(HealthDay News) — A novel risk score can identify individuals at risk for dementia in the United Kingdom, according to a study published online Aug. 24 in BMJ Mental Health.
Malis Anatürk, DPhil, from University College London, and colleagues developed and validated a novel dementia risk score for a midlife UK population using the UK Biobank and UK Whitehall II study. The UK Biobank cohort was divided into a training cohort and test sample (176,611 and 44,151 participants, respectively), and the Whitehall II cohort was used for external validation (2,934 participants). The strongest predictors of incident dementia from 28 candidates were selected, and a risk score was developed using competing risk regression.
The risk score (UK Biobank Dementia Risk Score [UKBDRS]) includes age, education, parental history of dementia, material deprivation, a history of diabetes, stroke, depression, hypertension, high cholesterol, household occupancy and sex. The researchers found that the score had strong discrimination accuracy in the UK Biobank test sample and in the Whitehall II cohort (area under the curve, 0.8 and 0.77, respectively). The UKBDRS outperformed other widely used dementia risk scores developed in cohorts in Australia, Finland and the United Kingdom: the Australian National University Alzheimer’s Disease Risk Index, the Cardiovascular Risk Factors, Ageing, and Dementia score, and the Dementia Risk Score.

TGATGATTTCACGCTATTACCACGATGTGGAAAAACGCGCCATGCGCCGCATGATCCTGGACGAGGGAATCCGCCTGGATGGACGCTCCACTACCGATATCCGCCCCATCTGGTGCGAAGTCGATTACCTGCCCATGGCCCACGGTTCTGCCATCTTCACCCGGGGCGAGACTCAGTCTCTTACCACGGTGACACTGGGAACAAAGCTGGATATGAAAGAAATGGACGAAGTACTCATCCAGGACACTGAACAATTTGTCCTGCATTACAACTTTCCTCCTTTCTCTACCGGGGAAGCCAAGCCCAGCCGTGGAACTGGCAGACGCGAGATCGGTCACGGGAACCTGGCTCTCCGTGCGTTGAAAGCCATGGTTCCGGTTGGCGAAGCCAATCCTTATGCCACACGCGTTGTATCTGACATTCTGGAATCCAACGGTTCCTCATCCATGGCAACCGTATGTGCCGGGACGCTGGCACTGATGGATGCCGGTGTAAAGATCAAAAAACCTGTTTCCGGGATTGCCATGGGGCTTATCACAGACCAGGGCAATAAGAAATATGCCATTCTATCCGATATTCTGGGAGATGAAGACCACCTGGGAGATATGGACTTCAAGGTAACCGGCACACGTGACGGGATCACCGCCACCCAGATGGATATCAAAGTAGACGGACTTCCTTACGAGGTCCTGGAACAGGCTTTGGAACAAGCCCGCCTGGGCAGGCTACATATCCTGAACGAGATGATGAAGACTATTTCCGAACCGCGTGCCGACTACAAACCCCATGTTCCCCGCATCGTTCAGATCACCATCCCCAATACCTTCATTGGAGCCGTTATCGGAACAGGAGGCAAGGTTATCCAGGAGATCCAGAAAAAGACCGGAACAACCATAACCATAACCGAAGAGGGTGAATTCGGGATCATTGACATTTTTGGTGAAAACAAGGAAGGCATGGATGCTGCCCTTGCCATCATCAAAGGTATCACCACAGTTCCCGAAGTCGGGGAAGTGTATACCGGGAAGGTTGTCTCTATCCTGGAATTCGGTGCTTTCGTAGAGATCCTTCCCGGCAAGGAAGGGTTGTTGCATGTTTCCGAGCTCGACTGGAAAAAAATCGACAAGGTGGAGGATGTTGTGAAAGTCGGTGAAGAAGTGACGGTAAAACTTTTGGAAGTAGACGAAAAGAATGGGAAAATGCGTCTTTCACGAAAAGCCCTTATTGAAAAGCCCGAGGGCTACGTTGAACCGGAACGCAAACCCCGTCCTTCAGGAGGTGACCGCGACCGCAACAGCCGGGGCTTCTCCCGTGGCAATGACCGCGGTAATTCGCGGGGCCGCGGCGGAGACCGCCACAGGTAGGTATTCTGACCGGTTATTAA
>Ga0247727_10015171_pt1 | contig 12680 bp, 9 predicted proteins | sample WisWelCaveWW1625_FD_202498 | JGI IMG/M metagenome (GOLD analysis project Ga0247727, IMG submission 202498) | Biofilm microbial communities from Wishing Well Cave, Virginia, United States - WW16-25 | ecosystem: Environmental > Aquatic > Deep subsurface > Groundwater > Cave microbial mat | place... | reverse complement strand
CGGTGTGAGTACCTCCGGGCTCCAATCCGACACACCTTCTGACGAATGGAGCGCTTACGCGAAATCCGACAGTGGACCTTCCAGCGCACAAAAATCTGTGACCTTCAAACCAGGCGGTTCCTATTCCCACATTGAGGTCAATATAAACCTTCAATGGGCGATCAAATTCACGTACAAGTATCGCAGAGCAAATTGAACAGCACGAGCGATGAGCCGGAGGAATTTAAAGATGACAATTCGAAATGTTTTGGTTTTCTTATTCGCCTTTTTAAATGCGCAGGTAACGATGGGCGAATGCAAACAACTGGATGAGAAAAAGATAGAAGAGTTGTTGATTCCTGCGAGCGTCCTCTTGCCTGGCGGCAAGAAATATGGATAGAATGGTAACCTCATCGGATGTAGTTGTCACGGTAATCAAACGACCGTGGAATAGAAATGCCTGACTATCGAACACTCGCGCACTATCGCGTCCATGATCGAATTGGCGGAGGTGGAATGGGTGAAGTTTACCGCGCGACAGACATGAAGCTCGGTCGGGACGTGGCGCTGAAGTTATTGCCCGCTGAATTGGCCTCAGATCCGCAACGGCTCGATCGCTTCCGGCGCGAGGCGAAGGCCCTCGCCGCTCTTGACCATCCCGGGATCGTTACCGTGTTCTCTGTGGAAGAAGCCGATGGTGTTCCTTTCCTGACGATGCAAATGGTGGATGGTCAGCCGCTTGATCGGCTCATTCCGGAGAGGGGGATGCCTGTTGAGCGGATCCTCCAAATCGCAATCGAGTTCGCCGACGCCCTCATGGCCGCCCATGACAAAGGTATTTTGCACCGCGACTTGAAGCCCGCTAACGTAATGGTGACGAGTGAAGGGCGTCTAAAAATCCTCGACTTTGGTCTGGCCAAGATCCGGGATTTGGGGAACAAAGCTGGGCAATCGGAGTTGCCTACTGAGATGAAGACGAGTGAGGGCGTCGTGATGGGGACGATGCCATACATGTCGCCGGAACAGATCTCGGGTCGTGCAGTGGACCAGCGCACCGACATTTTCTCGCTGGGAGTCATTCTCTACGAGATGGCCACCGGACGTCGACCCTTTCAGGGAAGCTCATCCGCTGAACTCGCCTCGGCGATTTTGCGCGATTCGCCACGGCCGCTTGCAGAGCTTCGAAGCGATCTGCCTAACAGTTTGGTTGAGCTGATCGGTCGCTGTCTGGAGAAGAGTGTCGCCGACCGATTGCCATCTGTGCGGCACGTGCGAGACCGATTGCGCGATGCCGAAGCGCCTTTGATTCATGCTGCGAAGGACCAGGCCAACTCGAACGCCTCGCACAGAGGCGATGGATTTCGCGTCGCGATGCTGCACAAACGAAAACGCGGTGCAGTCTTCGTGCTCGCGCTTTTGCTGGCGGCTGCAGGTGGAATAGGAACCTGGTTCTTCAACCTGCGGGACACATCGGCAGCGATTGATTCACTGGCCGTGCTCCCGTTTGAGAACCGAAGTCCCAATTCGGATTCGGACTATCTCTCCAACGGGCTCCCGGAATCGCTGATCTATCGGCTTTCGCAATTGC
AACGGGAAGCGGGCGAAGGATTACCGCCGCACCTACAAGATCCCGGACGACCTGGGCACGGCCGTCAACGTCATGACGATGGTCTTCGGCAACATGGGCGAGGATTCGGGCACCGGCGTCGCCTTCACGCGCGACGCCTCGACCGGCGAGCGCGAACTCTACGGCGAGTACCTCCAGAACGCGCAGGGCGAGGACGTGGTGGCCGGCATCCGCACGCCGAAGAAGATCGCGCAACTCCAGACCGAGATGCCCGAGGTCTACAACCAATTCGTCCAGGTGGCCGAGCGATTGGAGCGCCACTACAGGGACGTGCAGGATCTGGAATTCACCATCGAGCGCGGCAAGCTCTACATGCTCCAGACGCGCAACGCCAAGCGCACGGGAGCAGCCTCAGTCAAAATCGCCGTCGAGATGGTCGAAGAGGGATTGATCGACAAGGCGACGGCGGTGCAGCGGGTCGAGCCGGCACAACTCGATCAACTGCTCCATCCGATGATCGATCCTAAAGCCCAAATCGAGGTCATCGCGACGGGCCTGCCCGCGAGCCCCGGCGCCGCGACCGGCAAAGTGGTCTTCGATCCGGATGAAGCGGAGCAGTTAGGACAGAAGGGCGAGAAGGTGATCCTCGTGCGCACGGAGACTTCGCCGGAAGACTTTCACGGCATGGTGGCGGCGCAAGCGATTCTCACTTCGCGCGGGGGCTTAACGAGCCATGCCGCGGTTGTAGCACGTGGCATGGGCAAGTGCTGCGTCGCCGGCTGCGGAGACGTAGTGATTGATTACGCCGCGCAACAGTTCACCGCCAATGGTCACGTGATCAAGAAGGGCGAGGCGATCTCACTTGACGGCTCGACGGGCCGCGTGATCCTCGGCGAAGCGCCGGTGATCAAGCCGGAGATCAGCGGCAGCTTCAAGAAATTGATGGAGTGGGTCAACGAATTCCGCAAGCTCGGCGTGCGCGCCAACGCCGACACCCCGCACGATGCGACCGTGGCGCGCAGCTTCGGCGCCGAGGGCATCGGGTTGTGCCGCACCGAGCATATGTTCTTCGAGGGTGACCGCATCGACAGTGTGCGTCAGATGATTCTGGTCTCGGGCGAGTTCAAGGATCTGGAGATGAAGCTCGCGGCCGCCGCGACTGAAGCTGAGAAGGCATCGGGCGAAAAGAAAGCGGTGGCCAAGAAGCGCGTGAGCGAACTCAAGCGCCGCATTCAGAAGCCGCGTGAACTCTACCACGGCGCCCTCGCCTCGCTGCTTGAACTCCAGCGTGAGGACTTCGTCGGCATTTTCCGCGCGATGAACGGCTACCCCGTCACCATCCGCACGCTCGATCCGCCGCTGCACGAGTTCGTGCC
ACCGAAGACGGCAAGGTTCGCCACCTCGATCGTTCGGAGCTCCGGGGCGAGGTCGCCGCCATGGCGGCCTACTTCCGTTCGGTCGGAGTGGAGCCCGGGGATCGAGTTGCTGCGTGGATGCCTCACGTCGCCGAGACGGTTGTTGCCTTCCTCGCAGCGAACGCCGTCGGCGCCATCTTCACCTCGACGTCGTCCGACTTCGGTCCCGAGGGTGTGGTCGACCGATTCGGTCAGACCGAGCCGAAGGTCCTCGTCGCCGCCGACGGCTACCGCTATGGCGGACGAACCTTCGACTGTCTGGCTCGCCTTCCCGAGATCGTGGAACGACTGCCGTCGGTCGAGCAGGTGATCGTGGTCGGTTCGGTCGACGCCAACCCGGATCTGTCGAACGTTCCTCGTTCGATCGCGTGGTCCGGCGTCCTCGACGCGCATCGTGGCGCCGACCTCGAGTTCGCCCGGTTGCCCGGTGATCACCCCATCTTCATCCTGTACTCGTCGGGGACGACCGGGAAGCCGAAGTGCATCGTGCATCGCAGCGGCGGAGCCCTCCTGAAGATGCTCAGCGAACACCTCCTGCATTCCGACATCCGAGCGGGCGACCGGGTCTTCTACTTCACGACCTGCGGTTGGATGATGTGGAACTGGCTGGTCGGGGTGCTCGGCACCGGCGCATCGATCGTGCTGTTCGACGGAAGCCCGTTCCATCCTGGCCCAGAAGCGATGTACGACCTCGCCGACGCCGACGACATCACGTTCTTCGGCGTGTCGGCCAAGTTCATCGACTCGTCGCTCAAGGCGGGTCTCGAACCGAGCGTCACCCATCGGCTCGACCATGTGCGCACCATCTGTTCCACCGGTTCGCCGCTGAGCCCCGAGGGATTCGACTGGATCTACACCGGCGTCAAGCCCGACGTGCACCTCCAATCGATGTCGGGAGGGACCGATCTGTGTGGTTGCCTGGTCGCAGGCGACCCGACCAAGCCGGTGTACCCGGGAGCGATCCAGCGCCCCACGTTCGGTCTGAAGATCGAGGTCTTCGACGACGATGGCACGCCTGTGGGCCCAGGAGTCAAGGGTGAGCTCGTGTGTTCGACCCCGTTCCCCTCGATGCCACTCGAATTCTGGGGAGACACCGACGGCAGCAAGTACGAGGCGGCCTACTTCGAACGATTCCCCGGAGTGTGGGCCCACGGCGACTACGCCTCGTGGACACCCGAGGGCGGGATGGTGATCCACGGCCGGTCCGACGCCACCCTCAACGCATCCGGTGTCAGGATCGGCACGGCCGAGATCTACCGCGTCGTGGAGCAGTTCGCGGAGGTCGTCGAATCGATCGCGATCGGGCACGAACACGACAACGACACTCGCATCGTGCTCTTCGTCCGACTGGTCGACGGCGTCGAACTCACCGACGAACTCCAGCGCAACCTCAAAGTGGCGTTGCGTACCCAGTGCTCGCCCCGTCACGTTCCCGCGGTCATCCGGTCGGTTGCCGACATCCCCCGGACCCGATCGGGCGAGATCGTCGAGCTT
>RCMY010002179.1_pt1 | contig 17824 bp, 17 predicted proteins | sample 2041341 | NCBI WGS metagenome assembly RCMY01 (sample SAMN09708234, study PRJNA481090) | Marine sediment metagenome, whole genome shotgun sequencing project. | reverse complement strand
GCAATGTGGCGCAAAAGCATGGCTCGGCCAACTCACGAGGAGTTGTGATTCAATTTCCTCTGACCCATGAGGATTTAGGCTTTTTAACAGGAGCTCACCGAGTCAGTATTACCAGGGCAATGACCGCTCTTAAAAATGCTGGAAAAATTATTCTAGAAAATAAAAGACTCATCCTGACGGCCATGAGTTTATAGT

“While the consistent performance of UKBDRS across these two independent groups boosts our confidence in its viability, we need to evaluate it across more diverse groups of people both within and beyond the UK,” coauthor Raihaan Patel, PhD, from the University of Oxford in the United Kingdom, said in a statement.